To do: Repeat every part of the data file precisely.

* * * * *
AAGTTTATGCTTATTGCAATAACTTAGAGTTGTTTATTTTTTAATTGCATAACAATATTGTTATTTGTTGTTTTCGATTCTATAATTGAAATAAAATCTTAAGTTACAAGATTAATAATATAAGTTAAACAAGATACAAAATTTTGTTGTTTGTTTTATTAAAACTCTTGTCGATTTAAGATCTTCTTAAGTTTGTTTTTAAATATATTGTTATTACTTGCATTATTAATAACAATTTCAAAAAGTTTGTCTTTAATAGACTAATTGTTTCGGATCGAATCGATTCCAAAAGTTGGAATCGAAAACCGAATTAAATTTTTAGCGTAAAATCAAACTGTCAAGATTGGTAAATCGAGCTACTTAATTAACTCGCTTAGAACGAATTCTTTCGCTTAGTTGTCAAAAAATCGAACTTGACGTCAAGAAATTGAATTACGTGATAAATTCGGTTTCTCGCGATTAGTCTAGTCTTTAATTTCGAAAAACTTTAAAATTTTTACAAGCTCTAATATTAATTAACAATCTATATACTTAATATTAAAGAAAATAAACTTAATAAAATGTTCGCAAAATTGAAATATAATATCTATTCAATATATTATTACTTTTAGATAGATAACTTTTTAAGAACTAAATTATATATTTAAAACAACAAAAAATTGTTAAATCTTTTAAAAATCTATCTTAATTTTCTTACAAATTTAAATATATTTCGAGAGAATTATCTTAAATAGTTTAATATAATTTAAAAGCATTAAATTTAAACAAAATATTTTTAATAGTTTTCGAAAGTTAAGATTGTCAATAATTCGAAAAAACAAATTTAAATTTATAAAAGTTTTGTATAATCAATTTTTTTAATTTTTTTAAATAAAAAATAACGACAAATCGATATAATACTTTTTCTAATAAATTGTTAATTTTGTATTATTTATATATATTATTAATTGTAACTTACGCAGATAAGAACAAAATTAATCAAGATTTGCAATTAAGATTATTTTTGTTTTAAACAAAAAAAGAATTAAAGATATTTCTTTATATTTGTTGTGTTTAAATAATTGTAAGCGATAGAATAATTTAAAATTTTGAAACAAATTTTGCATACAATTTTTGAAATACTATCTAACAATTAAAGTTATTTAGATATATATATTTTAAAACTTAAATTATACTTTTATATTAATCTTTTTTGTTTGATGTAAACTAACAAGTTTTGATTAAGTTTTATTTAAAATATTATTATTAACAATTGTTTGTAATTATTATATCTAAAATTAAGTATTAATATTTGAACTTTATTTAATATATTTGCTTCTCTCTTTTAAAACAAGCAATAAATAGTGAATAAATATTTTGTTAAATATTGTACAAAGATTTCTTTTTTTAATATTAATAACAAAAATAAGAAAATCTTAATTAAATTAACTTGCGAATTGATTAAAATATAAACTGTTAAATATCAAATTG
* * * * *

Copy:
AAGTTTATGCTTATTGCAATAACTTAGAGTTGTTTATTTTTTAATTGCATAACAATATTGTTATTTGTTGTTTTCGATTCTATAATTGAAATAAAATCTTAAGTTACAAGATTAATAATATAAGTTAAACAAGATACAAAATTTTGTTGTTTGTTTTATTAAAACTCTTGTCGATTTAAGATCTTCTTAAGTTTGTTTTTAAATATATTGTTATTACTTGCATTATTAATAACAATTTCAAAAAGTTTGTCTTTAATAGACTAATTGTTTCGGATCGAATCGATTCCAAAAGTTGGAATCGAAAACCGAATTAAATTTTTAGCGTAAAATCAAACTGTCAAGATTGGTAAATCGAGCTACTTAATTAACTCGCTTAGAACGAATTCTTTCGCTTAGTTGTCAAAAAATCGAACTTGACGTCAAGAAATTGAATTACGTGATAAATTCGGTTTCTCGCGATTAGTCTAGTCTTTAATTTCGAAAAACTTTAAAATTTTTACAAGCTCTAATATTAATTAACAATCTATATACTTAATATTAAAGAAAATAAACTTAATAAAATGTTCGCAAAATTGAAATATAATATCTATTCAATATATTATTACTTTTAGATAGATAACTTTTTAAGAACTAAATTATATATTTAAAACAACAAAAAATTGTTAAATCTTTTAAAAATCTATCTTAATTTTCTTACAAATTTAAATATATTTCGAGAGAATTATCTTAAATAGTTTAATATAATTTAAAAGCATTAAATTTAAACAAAATATTTTTAATAGTTTTCGAAAGTTAAGATTGTCAATAATTCGAAAAAACAAATTTAAATTTATAAAAGTTTTGTATAATCAATTTTTTTAATTTTTTTAAATAAAAAATAACGACAAATCGATATAATACTTTTTCTAATAAATTGTTAATTTTGTATTATTTATATATATTATTAATTGTAACTTACGCAGATAAGAACAAAATTAATCAAGATTTGCAATTAAGATTATTTTTGTTTTAAACAAAAAAAGAATTAAAGATATTTCTTTATATTTGTTGTGTTTAAATAATTGTAAGCGATAGAATAATTTAAAATTTTGAAACAAATTTTGCATACAATTTTTGAAATACTATCTAACAATTAAAGTTATTTAGATATATATATTTTAAAACTTAAATTATACTTTTATATTAATCTTTTTTGTTTGATGTAAACTAACAAGTTTTGATTAAGTTTTATTTAAAATATTATTATTAACAATTGTTTGTAATTATTATATCTAAAATTAAGTATTAATATTTGAACTTTATTTAATATATTTGCTTCTCTCTTTTAAAACAAGCAATAAATAGTGAATAAATATTTTGTTAAATATTGTACAAAGATTTCTTTTTTTAATATTAATAACAAAAATAAGAAAATCTTAATTAAATTAACTTGCGAATTGATTAAAATATAAACTGTTAAATATCAAATTG